As the authors explain using three narratives, disciplinary straightening is experienced by people at various stages of their academic career (pp. 206-207):

  • PhD student: Formation of research and scholarship trajectories (i.e., academic “training” through dissertation),
  • Non-tenured professor: Movement through the probationary period (i.e., tenure and promotion), and
  • Tenured professor: Claiming relevance in the field (i.e., sustaining research and scholarship trajectories).

Case 1: Mel’s PhD dissertation dilemma

Mel (Prof. Engman) was a white woman researching an Ojibwe language classroom for her PhD in Spring 2016 as part of a project to better understand the work of Indigenous language teachers who were still learning their languages as they taught them. She found that the teacher, the colleague whose class she was observing, “was not relying on the practices that language education literature recognized as ‘good language teaching.’” That is, there was “too much scripting, too much teacher talk, too much English” and not enough immersion (p. 208).

This is a rather unfair criterion, as Mel points out, because it measures indigenous language education according to benchmarks set by colonial languages like English, French, and German. How can languages still in the process of being revitalized, with few fluent speakers, and little to be found in these languages in the media (even though there are valiant grassroots initiatives in this area), give rise to “immersion” classrooms rife with “communicative language teaching”? Mel “perceived the situation as having two options: (a) proceed as planned (and betray my colleague), or (b) abandon the dissertation altogether” (p. 208).

Trying to help, her colleagues said, “Well, why don’t you just count things?”, i.e., keep analysis neutral by counting general behaviour patterns? Mel therefore came up with the following field notes:

Cushing-Leubner, Engman, Ennser-Kananen, & Pettitt (2021), p. 209

Fortunately, she was able to resolve the dilemma in a third way, one that required a new frame of mind:

Ultimately, I continued to learn from my colleague and from her practice, as she helped her young bilingual students to develop in significant (extra-linguistic [i.e., beyond one language]) ways (e.g., through observation, collaboration, consensus building, experience, story). My over reliance on the existing archive and its instruments had oriented my original view of the classroom in such as way as to obscure my view of the teacher’s expertise. I thought language revitalization was aided by fluency in structural linguistic concepts when, in fact, this language-as-object orientation prevented me from seeing how this skilled teacher facilitated a plurilingual classroom atmosphere that resembled extended family structures (building on existing relations among some of the young people and adults in the room). There was intimacy and trust, and identities were allowed to be dynamic, fluid, and emergent as academic content mixed with talk of Fortnite strategy and snaring rabbits. (p. 209)

In other words, people can be English-dominant plurilinguals and Ojibwe users and authentically Ojibwe, and the language classroom was accomplishing what it needed to do in terms of benefits to the community. Thus, “the dissertation objective changed to focus on the social relationships in the classroom and the ethical project of reclamation (rather than language instruction)” (p. 210).

Mel’s case shows a familiar graduate student dilemma: When the data does not fit the theory, how can you pass? If the dissertation reflects negatively on friends/colleagues, what do you do? This does not mean we cannot be constructively critical of one another’s practice, but we also might ask: “Under what criteria are we judging each other’s practices? Do we need to redefine what the criteria are?” Getting past her criteria (received from the academy) allowed Mel to come up with Option C. When she pushed back against the criteria, she was able to see and document the quality of her colleague’s work.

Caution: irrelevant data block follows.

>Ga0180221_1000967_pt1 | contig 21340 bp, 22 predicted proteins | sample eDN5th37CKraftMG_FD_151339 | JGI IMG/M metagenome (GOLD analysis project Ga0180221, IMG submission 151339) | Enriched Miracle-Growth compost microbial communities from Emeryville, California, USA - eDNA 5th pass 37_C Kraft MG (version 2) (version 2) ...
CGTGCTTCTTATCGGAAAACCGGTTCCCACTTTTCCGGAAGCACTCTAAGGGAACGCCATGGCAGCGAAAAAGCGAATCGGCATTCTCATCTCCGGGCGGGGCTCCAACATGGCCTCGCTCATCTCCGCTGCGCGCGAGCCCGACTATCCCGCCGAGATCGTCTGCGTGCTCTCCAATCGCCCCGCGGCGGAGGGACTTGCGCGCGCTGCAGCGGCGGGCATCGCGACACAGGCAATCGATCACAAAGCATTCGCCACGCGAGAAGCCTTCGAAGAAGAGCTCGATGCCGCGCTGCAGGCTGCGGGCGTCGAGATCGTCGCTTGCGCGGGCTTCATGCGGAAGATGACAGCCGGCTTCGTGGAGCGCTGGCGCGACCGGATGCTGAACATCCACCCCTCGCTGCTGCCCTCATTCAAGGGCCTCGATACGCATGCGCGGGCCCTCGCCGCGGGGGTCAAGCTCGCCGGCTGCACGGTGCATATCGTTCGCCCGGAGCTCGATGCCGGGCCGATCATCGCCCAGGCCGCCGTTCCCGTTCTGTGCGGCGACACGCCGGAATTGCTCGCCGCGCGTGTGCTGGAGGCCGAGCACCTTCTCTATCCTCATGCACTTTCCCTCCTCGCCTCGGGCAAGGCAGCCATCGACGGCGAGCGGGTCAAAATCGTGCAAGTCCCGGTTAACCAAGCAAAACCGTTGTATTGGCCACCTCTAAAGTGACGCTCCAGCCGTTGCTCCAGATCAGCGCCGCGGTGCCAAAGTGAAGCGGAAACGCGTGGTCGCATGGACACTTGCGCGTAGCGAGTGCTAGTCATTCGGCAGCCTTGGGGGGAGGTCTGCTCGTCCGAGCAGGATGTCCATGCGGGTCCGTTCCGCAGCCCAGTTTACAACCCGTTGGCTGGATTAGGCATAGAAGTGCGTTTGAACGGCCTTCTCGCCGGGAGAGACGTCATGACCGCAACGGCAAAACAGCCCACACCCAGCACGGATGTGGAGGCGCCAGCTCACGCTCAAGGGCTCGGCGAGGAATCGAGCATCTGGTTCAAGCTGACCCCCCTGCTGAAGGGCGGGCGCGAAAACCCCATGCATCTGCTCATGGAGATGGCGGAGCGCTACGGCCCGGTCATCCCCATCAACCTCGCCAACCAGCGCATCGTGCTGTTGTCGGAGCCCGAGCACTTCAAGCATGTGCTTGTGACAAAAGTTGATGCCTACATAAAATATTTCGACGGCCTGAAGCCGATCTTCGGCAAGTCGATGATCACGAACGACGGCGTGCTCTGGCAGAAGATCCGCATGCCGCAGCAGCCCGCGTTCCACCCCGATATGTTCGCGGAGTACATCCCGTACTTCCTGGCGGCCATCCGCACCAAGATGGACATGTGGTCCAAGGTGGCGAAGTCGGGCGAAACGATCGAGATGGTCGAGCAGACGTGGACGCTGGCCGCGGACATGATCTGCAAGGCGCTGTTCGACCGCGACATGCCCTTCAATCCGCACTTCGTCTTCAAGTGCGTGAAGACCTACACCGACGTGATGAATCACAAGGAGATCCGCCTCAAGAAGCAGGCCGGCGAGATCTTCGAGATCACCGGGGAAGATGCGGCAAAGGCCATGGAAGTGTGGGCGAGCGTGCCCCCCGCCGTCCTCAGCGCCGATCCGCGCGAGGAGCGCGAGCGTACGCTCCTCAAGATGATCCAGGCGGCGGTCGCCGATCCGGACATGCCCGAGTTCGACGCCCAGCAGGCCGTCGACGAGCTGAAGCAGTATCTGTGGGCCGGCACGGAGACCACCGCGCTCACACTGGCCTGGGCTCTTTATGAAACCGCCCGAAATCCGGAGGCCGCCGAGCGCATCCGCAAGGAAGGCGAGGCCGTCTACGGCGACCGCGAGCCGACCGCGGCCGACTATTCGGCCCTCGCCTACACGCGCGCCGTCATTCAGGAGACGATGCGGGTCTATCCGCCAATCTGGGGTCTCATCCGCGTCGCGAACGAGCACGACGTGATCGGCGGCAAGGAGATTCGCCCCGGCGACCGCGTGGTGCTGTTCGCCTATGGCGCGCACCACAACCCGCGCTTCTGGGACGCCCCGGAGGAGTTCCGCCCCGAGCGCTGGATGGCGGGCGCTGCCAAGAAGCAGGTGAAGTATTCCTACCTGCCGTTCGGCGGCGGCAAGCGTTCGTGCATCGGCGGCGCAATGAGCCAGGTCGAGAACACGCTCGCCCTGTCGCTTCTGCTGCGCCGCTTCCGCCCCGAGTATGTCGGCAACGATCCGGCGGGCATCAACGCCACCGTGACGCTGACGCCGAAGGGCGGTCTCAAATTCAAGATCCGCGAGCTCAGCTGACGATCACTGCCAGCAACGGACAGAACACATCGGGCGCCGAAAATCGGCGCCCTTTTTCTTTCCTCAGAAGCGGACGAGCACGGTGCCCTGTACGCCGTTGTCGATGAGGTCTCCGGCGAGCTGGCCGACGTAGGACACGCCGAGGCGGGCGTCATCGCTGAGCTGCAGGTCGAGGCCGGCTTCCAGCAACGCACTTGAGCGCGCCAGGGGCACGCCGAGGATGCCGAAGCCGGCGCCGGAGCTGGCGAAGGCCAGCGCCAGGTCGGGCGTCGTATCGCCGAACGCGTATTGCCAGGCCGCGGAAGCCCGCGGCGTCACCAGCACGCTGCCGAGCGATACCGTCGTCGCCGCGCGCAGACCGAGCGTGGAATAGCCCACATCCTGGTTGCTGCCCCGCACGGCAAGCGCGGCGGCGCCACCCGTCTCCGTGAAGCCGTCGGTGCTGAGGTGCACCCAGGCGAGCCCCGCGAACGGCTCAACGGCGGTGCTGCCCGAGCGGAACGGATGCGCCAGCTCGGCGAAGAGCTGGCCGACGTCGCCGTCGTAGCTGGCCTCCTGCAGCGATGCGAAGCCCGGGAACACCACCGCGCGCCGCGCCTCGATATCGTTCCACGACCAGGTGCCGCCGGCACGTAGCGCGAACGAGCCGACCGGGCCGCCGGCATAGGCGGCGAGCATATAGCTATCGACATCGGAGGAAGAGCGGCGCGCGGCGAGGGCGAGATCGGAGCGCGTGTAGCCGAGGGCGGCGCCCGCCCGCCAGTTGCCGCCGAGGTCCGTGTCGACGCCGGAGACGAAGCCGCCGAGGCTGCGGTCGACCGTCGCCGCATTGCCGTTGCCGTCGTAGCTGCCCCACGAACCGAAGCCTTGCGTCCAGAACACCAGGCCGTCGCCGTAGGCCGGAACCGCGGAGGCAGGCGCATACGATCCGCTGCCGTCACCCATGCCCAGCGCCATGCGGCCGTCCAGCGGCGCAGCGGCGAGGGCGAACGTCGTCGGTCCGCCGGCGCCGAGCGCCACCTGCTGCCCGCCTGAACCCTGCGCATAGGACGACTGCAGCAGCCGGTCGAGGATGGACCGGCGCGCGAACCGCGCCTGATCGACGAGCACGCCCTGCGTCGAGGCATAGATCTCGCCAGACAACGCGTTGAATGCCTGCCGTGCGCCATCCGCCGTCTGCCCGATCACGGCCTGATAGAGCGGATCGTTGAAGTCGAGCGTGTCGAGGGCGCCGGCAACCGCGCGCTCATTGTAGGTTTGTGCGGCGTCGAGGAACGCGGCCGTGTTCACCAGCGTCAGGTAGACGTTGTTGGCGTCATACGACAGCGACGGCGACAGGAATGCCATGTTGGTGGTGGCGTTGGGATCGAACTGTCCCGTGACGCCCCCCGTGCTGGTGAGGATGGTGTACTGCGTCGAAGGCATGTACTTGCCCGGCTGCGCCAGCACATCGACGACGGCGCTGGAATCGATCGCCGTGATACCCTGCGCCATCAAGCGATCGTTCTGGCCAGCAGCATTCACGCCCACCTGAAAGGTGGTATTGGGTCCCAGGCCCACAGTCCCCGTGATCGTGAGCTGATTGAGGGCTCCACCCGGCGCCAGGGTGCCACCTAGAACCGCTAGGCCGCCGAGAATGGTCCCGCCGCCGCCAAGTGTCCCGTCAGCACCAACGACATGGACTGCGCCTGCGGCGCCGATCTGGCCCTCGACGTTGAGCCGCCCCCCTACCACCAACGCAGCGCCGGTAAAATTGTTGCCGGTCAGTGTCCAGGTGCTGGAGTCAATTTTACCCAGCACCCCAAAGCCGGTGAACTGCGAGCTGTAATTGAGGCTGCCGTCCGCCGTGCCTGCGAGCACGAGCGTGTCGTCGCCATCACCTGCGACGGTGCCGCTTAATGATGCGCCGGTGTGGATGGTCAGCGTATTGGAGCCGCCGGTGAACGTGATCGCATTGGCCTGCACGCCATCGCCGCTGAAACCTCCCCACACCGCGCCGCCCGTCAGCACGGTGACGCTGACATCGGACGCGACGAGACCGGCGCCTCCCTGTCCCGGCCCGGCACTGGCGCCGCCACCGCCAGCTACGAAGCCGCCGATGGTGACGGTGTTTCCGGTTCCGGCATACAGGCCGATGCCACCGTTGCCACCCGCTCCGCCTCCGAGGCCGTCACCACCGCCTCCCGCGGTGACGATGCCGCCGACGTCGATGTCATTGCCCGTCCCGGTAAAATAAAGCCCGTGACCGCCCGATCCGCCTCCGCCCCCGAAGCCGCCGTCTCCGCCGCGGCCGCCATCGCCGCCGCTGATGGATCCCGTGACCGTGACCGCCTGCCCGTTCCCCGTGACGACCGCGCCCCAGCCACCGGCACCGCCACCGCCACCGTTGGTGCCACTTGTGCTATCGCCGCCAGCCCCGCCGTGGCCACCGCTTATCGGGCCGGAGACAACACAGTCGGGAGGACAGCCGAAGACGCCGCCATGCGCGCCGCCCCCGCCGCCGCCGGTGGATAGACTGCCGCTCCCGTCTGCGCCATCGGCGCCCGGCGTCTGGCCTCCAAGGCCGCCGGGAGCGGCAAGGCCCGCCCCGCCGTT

Case 2: Nicole’s working-towards-tenure publication dilemma

Mel’s colleague Nicole (Prof. Pettitt) worked in a mid-size public university at a U.S. town that was undergoing “deindustrialization” (that is, economic decline, presumably as the factories that used to be thriving were moved to other countries). The population was racially diverse, but neighborhoods were segregated based on ethnicity. The white population had a lot of working-class, economically struggling people too. 

The university, which was predominantly white, focused on promoting “critical” scholarship focusing on the struggles of white, working-class folk: “Despite the racial makeup of Youngstown… nearly all of the students/future teachers were white. None of them identified as Native or Indigenous to the lands where Youngstown was built” (p. 213). In a paper, Nicole (herself white) wrote: “What colonizing assumptions… do I bring to my work as an ELT [English Language Teaching] teacher educator in Youngstown? In what ways do I convey that teacher candidates here need to be ‘fixed’ to be better educators of emergent bilingual students? What local knowledges do I fail to acknowledge?” (p. 213). 

When she submitted the article for peer review, a reviewer asked her to rethink the term “colonizing assumptions”… “if the racial and historical dynamics of colonial contexts” did not apply (i.e., it was within the U.S.). Nicole could have argued against this reviewer, in that colonialism is rife within the U.S.—slavery, against indigenous people, etc.—but she did not for several reasons:

  • First, it was simply easier to delete “colonizing” from the sentence, i.e., “What assumptions do I bring to my work…”, with the sentence reading much the same.
  • Second, and related to the first point, she wanted to get the article published because she needed a certain number of articles to get tenure, within a relatively short period of time, which made her want to make the process as efficient as possible (“I had recently received counsel from a more senior scholar to lean into the pragmatics of academic production…”; p. 213).